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Kabili Trail – Sepilok, Malaysian Borneo

Posted on Aug 2, 2017

Greetings from Borneo! We finally had all the missing pieces assembled for our class last night. We enjoyed a great barbecue with our KOPEL colleagues we worked the week previous, the KOPEL director, and fellow graduate students. The food consisted of locally caught wood fish, vegetables, eggplant, and watermelon. In the morning, after a well-earned sleep, we left the Sepilok Bed and Breakfast for Sepilok Laut and the mangroves. Our hike on the Kabili Trail was 8 kilometers or 5 miles through the ancient primary growth Bornean Rain Forest. Primary growth means the forest has not been logged or disturbed significantly by humans. Borneo is the oldest rainforest in the world having survived Earth’s last ice age. This forest is referred as a dipterocarp forest since the trees are primarily diptercarp trees. The diptercarpus family is highly valued tree for its lumber. Much of Borneo was logged in the last century, so having this remaining stand of forest is special to witness. This area of Borneo was preserved due in part to the steep hills and terrain that made it impracticable to harvest the trees.

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Figure 1. KOPEL Director, Martin Vogel provides a safety brief to students prior to disembarking on the hike. Martin chose to hike with traditional Malaysian backpack made from local rattan vine.

Our hike started with a safety brief and issuing of lunch and snacks for the hike. In order to prevent heat related illness each of us stocked up on 4 liters of water and carried a sufficient amount of snacks.  I was impressed by the KOPEL staff – who were fasting while observing the Muslim holiday, Ramadan. Along the way, some of us chose to jump in the natural pools  to cool off. We also took a few breaks at designated Gazebos along the day. We shared the path with no one else today, but the eerily loud cicada’s. The crescendo of sound made me feel as though I was in a thriller movie. We passed through a series of hills with carved out steps. The retaining steps help maintain the trail and reduce erosion during rains. The trail designers did not incorporate switchbacks into these trails, so it felt as though we were going straight up or down the hill.  The most significant leaf we found along the trail was from the Cabbage Dipterocarp, named so for its cabbage shaped leaf.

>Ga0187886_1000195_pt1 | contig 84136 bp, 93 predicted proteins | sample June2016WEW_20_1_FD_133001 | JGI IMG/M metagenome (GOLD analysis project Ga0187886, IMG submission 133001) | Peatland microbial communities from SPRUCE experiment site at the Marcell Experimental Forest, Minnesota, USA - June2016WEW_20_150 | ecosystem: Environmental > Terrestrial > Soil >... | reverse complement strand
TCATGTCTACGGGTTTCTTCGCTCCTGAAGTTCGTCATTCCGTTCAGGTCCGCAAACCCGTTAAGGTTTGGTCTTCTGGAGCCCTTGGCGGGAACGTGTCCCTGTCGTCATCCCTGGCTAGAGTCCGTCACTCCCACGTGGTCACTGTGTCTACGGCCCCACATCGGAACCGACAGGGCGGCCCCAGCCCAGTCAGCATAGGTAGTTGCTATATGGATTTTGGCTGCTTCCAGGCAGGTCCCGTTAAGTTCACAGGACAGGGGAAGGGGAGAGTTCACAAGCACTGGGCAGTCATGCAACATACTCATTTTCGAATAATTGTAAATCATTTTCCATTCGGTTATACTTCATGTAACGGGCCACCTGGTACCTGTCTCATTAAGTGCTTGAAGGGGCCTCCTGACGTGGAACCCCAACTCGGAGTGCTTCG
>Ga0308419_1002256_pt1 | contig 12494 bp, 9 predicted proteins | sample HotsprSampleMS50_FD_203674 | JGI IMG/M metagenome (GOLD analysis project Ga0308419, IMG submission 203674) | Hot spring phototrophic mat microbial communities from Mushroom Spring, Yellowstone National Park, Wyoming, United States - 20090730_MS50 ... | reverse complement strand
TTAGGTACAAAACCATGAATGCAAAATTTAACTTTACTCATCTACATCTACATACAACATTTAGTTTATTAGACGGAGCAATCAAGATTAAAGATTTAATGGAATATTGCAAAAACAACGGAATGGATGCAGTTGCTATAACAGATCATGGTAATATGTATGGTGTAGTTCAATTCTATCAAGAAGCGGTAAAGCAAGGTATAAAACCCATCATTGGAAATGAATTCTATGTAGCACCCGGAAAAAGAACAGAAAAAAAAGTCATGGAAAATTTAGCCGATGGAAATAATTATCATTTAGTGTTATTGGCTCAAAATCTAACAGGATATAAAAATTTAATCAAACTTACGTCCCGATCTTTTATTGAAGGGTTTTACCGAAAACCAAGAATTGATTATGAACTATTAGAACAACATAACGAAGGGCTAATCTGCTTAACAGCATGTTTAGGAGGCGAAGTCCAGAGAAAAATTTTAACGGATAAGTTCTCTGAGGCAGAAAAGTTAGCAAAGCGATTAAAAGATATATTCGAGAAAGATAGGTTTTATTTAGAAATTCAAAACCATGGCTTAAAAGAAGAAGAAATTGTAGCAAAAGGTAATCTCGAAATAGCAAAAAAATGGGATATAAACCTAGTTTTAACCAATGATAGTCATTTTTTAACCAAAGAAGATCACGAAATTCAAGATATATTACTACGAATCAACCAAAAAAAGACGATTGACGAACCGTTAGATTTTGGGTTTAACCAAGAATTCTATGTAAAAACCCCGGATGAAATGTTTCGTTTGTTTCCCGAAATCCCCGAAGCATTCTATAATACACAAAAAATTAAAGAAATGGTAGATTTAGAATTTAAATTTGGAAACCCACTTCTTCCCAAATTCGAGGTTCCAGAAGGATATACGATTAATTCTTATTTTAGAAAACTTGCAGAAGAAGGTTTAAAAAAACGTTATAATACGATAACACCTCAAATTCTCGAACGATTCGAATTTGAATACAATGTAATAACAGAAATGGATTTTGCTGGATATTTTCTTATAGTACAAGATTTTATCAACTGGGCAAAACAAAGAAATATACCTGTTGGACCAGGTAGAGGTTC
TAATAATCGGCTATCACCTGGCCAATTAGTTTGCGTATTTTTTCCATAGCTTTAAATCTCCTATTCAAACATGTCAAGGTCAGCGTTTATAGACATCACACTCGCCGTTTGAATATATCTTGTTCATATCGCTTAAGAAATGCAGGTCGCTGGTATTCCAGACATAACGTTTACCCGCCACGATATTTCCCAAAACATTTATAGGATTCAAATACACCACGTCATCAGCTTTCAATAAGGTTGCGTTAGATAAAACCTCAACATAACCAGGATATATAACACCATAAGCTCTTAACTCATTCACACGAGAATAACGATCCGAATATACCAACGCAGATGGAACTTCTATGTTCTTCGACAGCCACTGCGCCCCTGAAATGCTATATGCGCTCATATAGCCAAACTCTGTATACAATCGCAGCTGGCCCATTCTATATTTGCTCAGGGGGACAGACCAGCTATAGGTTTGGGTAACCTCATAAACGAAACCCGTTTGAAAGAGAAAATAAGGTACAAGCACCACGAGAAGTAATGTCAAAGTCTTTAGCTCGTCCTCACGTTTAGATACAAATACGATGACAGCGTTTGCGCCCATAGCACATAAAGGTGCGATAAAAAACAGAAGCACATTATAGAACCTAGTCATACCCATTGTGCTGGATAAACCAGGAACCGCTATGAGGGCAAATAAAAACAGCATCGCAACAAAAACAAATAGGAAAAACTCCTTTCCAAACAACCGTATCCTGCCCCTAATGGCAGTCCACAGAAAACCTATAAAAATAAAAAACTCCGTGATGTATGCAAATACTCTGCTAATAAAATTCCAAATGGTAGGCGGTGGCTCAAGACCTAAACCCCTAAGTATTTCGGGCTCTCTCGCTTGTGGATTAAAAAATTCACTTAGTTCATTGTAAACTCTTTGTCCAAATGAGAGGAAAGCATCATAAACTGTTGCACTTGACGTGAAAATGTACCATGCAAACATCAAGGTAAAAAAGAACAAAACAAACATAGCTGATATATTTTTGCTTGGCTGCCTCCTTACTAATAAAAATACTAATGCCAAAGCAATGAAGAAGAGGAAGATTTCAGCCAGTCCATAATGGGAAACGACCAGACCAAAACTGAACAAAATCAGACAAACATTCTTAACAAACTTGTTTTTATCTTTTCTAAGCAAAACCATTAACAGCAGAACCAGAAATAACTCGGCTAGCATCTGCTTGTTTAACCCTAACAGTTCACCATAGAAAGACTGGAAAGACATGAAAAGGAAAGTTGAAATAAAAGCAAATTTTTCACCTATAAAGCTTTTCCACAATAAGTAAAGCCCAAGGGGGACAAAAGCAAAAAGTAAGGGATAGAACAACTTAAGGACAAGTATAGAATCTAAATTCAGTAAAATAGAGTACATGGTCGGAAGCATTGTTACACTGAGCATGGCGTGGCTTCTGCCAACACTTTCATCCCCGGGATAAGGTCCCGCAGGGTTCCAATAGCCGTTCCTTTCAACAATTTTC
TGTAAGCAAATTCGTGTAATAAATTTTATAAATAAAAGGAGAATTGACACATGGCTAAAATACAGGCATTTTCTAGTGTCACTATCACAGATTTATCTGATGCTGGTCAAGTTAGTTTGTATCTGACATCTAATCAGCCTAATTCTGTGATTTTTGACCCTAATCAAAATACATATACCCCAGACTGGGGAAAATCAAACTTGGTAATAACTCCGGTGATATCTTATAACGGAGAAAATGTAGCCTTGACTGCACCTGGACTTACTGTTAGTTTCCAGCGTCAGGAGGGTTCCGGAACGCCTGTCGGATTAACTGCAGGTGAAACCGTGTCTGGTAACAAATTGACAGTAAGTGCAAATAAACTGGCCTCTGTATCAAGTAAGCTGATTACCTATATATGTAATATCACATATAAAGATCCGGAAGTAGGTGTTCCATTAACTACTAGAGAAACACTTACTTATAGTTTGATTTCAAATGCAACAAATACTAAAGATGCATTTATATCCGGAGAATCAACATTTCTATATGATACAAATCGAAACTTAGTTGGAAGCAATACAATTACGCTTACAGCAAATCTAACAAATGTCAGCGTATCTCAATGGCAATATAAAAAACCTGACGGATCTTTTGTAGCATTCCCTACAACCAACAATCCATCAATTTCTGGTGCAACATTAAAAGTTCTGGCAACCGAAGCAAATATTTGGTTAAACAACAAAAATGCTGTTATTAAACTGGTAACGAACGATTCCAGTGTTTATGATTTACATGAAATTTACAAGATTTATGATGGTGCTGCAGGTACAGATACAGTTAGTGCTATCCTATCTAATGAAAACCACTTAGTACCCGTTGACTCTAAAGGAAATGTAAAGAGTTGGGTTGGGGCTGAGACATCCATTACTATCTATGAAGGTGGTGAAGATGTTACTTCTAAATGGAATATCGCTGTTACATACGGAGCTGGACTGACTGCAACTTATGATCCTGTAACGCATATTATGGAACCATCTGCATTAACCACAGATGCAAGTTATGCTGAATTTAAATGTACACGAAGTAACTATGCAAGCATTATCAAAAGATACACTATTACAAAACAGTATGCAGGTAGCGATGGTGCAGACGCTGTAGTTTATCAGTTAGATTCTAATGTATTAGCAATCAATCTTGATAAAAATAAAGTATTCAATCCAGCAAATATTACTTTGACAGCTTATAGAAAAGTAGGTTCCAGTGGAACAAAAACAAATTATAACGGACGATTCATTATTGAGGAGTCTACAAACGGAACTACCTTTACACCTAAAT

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Figure 2: Trekking Path. Data obtained using iPhone and Gaia GPS app. Map courtesy of Google Maps. The trail was located in the Hutan Simpan Forest Reserve and required us to have a permit to walk the trails.

During our hike I used two methods to gather data on our hike. I used my  Apple iPhone 7 with Gaia GPS ( $15 USD). The app leverages the built in GPS of the phone (even in airplane mode) to track the hike. The application was able to record the tracklines. Using the application, I was able to edit, export, and save the tracklines in .kmz and .gpx formats. I displayed the above map – Figure 2, using a plug-in for chrome to display .kmz track lines on Google Maps. The Gaia GPS website can also display the elevation profile, distance, and speed of our hike. I used a Garmin GPS to record data points, but was not able to load and or edit these using my usual preferred software.

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Figure 3: Speed and Elevation Graph from the Rainforest Discovery Center to Sepilok Laut. Data obtained using iPhone with Gaia GPS app.

After the third and final large hill, we arrive at the mangroves of Sepilok and Sandikan Bay. The path transitioned from gravel infill to boardwalks as we emerged from the tall dipterocarpus forest into the shorter mangroves. Our destination, Sepilok Laut was designed as a welcome center and research station on the edge of the mangroves. As the sun set in the mangroves, we did see a few Long-Tailed Macaques who were making their home in the trees.

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Figure 4: Buttressing. This a morphological feature of trees in tropical rain forests.

 

 

 

 

 

 

 

Written by Phil Murray